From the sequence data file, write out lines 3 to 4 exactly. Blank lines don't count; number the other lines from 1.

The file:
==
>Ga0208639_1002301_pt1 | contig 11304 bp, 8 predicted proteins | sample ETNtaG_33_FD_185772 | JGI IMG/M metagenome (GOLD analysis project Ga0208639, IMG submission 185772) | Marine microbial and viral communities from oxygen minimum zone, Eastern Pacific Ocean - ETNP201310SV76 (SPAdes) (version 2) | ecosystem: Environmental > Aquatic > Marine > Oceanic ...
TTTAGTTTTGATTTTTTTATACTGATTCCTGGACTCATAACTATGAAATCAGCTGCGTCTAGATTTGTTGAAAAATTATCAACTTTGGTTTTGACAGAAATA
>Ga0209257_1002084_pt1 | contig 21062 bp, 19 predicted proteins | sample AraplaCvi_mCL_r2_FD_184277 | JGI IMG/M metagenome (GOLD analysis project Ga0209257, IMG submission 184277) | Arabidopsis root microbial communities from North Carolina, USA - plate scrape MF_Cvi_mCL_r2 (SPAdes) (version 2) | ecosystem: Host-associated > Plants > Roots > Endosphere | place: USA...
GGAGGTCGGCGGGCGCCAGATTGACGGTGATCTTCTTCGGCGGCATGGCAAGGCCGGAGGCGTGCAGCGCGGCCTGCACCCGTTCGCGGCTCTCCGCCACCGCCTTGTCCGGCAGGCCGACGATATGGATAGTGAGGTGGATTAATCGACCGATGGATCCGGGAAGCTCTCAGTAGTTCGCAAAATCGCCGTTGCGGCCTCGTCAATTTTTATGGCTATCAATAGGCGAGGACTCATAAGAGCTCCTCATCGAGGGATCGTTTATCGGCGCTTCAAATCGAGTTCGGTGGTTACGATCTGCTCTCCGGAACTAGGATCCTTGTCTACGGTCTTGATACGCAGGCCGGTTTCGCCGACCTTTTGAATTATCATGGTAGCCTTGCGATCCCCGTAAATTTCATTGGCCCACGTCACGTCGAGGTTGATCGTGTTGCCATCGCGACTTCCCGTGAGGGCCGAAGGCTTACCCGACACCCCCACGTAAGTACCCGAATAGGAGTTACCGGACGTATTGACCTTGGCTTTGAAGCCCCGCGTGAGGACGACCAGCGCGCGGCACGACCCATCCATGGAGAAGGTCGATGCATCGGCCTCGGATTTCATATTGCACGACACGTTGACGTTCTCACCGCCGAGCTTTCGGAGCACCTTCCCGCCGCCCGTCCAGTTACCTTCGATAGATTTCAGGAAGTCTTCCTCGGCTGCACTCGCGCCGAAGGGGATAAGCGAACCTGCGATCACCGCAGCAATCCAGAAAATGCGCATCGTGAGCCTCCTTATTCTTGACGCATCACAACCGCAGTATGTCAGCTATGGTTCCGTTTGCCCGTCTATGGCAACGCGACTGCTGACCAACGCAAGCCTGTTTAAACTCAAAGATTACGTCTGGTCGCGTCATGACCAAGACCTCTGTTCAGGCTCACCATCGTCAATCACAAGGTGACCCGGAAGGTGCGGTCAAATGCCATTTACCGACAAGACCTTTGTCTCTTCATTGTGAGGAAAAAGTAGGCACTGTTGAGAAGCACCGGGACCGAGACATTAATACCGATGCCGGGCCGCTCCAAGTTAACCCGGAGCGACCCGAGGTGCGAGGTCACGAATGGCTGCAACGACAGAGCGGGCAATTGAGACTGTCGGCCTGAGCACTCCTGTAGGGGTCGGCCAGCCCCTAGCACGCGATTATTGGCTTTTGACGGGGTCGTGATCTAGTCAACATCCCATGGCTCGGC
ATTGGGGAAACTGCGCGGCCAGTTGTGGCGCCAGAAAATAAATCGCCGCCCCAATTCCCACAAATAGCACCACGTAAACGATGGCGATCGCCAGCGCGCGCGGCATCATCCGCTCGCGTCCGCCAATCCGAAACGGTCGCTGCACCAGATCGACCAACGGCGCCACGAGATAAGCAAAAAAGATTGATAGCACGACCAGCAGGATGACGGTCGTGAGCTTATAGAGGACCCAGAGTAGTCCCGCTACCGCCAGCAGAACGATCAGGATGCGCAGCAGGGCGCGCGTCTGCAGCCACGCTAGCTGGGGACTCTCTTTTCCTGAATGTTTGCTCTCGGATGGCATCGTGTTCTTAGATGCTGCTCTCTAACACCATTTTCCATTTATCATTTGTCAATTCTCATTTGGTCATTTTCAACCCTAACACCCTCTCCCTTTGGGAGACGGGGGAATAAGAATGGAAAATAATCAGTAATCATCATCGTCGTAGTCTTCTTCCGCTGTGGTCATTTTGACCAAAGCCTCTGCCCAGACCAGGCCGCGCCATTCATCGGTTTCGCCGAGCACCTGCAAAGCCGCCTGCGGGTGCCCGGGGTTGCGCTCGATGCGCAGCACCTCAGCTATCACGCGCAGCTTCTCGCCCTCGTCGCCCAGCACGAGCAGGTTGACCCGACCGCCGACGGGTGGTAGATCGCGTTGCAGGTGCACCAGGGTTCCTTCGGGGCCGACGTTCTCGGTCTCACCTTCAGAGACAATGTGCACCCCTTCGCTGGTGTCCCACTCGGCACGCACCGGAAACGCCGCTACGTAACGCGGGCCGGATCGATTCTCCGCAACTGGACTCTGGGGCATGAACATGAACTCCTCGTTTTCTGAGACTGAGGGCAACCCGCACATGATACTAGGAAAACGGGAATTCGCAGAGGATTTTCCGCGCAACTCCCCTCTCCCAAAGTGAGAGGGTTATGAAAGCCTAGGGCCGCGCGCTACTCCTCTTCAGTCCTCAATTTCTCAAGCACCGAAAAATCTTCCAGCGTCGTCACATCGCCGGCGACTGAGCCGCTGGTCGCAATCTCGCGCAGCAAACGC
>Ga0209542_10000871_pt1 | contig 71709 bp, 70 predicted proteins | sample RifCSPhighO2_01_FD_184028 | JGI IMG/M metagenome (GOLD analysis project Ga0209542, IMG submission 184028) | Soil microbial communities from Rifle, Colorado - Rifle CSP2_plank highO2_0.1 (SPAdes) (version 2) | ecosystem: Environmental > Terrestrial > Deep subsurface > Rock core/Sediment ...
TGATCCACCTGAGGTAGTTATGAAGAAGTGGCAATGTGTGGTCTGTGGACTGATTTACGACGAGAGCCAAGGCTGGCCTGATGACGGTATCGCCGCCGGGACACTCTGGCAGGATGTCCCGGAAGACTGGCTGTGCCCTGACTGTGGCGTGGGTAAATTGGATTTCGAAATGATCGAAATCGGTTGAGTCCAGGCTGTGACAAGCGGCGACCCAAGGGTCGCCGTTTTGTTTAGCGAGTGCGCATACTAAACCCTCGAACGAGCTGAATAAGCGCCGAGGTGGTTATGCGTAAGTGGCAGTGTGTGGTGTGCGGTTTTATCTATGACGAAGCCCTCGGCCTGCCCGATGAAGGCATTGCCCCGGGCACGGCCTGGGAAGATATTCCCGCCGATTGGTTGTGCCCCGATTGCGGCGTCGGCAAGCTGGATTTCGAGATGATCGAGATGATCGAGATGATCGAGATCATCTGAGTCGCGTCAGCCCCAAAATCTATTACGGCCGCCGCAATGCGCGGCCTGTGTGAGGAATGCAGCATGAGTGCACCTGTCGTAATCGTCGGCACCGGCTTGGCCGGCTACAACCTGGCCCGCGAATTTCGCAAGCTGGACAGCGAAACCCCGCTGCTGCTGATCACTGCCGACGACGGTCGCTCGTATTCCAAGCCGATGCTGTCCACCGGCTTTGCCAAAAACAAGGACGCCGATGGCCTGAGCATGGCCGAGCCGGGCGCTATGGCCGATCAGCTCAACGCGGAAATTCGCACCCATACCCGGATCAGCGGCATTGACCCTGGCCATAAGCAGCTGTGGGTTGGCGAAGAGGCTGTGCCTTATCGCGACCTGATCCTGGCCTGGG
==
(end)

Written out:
>Ga0209257_1002084_pt1 | contig 21062 bp, 19 predicted proteins | sample AraplaCvi_mCL_r2_FD_184277 | JGI IMG/M metagenome (GOLD analysis project Ga0209257, IMG submission 184277) | Arabidopsis root microbial communities from North Carolina, USA - plate scrape MF_Cvi_mCL_r2 (SPAdes) (version 2) | ecosystem: Host-associated > Plants > Roots > Endosphere | place: USA...
GGAGGTCGGCGGGCGCCAGATTGACGGTGATCTTCTTCGGCGGCATGGCAAGGCCGGAGGCGTGCAGCGCGGCCTGCACCCGTTCGCGGCTCTCCGCCACCGCCTTGTCCGGCAGGCCGACGATATGGATAGTGAGGTGGATTAATCGACCGATGGATCCGGGAAGCTCTCAGTAGTTCGCAAAATCGCCGTTGCGGCCTCGTCAATTTTTATGGCTATCAATAGGCGAGGACTCATAAGAGCTCCTCATCGAGGGATCGTTTATCGGCGCTTCAAATCGAGTTCGGTGGTTACGATCTGCTCTCCGGAACTAGGATCCTTGTCTACGGTCTTGATACGCAGGCCGGTTTCGCCGACCTTTTGAATTATCATGGTAGCCTTGCGATCCCCGTAAATTTCATTGGCCCACGTCACGTCGAGGTTGATCGTGTTGCCATCGCGACTTCCCGTGAGGGCCGAAGGCTTACCCGACACCCCCACGTAAGTACCCGAATAGGAGTTACCGGACGTATTGACCTTGGCTTTGAAGCCCCGCGTGAGGACGACCAGCGCGCGGCACGACCCATCCATGGAGAAGGTCGATGCATCGGCCTCGGATTTCATATTGCACGACACGTTGACGTTCTCACCGCCGAGCTTTCGGAGCACCTTCCCGCCGCCCGTCCAGTTACCTTCGATAGATTTCAGGAAGTCTTCCTCGGCTGCACTCGCGCCGAAGGGGATAAGCGAACCTGCGATCACCGCAGCAATCCAGAAAATGCGCATCGTGAGCCTCCTTATTCTTGACGCATCACAACCGCAGTATGTCAGCTATGGTTCCGTTTGCCCGTCTATGGCAACGCGACTGCTGACCAACGCAAGCCTGTTTAAACTCAAAGATTACGTCTGGTCGCGTCATGACCAAGACCTCTGTTCAGGCTCACCATCGTCAATCACAAGGTGACCCGGAAGGTGCGGTCAAATGCCATTTACCGACAAGACCTTTGTCTCTTCATTGTGAGGAAAAAGTAGGCACTGTTGAGAAGCACCGGGACCGAGACATTAATACCGATGCCGGGCCGCTCCAAGTTAACCCGGAGCGACCCGAGGTGCGAGGTCACGAATGGCTGCAACGACAGAGCGGGCAATTGAGACTGTCGGCCTGAGCACTCCTGTAGGGGTCGGCCAGCCCCTAGCACGCGATTATTGGCTTTTGACGGGGTCGTGATCTAGTCAACATCCCATGGCTCGGC